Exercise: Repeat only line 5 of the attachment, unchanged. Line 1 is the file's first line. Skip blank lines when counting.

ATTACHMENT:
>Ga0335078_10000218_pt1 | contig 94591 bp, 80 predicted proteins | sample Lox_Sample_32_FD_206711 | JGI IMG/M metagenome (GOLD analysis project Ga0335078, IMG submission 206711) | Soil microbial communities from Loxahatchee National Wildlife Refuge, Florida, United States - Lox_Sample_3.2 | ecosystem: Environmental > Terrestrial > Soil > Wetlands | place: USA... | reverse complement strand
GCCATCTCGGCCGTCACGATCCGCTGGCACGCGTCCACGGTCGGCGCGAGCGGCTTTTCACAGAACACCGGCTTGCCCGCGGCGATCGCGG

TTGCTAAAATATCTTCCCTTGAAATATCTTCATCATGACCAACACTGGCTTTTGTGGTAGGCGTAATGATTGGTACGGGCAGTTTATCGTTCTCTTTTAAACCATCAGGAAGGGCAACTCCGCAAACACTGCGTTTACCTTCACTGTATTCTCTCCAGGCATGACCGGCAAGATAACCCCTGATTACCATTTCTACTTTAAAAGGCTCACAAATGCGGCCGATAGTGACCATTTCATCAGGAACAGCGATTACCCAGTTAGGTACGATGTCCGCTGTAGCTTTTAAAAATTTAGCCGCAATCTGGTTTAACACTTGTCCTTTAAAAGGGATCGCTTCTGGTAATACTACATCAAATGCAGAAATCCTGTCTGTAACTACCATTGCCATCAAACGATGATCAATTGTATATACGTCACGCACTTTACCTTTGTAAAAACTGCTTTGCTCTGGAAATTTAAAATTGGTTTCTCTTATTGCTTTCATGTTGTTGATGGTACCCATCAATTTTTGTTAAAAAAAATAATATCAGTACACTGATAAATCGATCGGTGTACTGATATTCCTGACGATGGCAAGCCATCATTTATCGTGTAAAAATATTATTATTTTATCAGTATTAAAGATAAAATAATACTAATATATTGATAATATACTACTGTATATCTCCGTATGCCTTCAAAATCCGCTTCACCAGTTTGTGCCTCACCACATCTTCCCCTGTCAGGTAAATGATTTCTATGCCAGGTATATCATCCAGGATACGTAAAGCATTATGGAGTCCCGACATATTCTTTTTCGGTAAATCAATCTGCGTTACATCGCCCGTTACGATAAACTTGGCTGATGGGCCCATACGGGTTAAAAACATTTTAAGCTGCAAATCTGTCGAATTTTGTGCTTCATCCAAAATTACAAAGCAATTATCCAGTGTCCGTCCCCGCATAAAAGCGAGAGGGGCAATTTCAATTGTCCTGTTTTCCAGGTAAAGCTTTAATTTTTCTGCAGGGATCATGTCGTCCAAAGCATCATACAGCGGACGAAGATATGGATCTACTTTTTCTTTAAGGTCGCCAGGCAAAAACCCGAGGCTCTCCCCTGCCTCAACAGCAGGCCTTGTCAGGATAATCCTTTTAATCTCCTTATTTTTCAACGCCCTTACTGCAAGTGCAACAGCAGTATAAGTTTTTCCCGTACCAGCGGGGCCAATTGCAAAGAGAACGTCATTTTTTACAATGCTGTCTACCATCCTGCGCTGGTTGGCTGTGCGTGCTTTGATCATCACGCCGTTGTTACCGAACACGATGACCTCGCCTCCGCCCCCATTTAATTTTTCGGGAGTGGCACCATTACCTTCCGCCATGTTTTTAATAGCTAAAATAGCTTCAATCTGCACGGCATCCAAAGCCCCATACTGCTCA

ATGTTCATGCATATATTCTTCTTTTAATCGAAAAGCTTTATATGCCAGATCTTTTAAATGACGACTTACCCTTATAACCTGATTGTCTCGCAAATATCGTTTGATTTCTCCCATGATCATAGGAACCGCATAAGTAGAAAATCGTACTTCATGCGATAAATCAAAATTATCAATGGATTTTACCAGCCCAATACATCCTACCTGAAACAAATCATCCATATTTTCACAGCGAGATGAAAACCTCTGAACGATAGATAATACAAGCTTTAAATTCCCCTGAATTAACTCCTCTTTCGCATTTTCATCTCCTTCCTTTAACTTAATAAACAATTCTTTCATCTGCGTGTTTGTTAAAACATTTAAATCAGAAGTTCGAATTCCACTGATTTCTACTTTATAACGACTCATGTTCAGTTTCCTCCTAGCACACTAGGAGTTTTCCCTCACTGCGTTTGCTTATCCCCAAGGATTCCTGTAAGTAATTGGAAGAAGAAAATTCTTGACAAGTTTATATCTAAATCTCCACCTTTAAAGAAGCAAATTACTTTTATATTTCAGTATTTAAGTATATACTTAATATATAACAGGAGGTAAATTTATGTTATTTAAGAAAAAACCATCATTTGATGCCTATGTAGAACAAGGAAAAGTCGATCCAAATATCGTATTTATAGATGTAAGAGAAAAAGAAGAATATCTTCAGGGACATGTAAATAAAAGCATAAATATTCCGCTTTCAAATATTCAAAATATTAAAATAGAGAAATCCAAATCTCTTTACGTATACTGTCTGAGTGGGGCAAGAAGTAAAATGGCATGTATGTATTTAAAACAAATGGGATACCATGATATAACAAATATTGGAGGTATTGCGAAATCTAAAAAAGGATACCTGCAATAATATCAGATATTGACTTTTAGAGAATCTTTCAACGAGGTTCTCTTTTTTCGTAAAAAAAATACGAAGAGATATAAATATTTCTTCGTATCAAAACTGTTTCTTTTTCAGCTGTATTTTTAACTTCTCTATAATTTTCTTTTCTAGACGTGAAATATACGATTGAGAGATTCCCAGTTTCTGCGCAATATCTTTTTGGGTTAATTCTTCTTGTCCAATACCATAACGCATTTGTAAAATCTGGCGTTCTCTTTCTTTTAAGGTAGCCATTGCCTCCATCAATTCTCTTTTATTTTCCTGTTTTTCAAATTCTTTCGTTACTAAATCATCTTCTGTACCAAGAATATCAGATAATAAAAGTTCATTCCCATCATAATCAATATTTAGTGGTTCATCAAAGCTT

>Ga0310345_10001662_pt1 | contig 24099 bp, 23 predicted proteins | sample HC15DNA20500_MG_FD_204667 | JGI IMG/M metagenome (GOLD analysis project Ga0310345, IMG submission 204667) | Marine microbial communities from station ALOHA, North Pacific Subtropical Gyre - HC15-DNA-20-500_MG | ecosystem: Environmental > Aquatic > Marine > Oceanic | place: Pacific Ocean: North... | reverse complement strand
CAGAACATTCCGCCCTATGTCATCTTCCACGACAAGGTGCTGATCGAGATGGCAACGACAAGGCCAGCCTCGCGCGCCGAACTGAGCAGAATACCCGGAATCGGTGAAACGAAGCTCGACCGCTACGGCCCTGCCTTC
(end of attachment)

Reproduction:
>Ga0310345_10001662_pt1 | contig 24099 bp, 23 predicted proteins | sample HC15DNA20500_MG_FD_204667 | JGI IMG/M metagenome (GOLD analysis project Ga0310345, IMG submission 204667) | Marine microbial communities from station ALOHA, North Pacific Subtropical Gyre - HC15-DNA-20-500_MG | ecosystem: Environmental > Aquatic > Marine > Oceanic | place: Pacific Ocean: North... | reverse complement strand